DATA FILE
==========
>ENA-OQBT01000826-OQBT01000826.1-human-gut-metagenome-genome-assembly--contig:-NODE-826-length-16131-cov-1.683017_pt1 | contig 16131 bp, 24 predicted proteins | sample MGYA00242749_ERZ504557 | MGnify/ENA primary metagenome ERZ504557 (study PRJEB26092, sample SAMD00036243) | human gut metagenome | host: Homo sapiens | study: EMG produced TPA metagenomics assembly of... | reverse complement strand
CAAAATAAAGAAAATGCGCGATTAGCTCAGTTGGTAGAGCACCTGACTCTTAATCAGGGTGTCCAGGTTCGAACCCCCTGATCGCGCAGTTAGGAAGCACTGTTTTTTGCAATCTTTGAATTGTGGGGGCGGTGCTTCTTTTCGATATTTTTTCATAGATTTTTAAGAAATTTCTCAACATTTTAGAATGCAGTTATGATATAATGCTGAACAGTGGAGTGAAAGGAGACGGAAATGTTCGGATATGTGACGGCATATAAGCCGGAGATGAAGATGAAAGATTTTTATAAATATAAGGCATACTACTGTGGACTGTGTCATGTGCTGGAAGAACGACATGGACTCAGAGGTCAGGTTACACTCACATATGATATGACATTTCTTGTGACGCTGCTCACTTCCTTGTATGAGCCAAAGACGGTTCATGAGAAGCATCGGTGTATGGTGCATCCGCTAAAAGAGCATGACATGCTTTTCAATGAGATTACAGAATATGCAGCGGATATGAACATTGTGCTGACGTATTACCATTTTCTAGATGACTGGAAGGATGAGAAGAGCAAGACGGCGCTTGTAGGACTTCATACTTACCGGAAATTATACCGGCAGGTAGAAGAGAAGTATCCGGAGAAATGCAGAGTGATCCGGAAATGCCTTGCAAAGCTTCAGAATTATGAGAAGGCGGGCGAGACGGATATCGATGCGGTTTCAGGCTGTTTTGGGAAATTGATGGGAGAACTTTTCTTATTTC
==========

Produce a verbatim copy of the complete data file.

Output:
>ENA-OQBT01000826-OQBT01000826.1-human-gut-metagenome-genome-assembly--contig:-NODE-826-length-16131-cov-1.683017_pt1 | contig 16131 bp, 24 predicted proteins | sample MGYA00242749_ERZ504557 | MGnify/ENA primary metagenome ERZ504557 (study PRJEB26092, sample SAMD00036243) | human gut metagenome | host: Homo sapiens | study: EMG produced TPA metagenomics assembly of... | reverse complement strand
CAAAATAAAGAAAATGCGCGATTAGCTCAGTTGGTAGAGCACCTGACTCTTAATCAGGGTGTCCAGGTTCGAACCCCCTGATCGCGCAGTTAGGAAGCACTGTTTTTTGCAATCTTTGAATTGTGGGGGCGGTGCTTCTTTTCGATATTTTTTCATAGATTTTTAAGAAATTTCTCAACATTTTAGAATGCAGTTATGATATAATGCTGAACAGTGGAGTGAAAGGAGACGGAAATGTTCGGATATGTGACGGCATATAAGCCGGAGATGAAGATGAAAGATTTTTATAAATATAAGGCATACTACTGTGGACTGTGTCATGTGCTGGAAGAACGACATGGACTCAGAGGTCAGGTTACACTCACATATGATATGACATTTCTTGTGACGCTGCTCACTTCCTTGTATGAGCCAAAGACGGTTCATGAGAAGCATCGGTGTATGGTGCATCCGCTAAAAGAGCATGACATGCTTTTCAATGAGATTACAGAATATGCAGCGGATATGAACATTGTGCTGACGTATTACCATTTTCTAGATGACTGGAAGGATGAGAAGAGCAAGACGGCGCTTGTAGGACTTCATACTTACCGGAAATTATACCGGCAGGTAGAAGAGAAGTATCCGGAGAAATGCAGAGTGATCCGGAAATGCCTTGCAAAGCTTCAGAATTATGAGAAGGCGGGCGAGACGGATATCGATGCGGTTTCAGGCTGTTTTGGGAAATTGATGGGAGAACTTTTCTTATTTC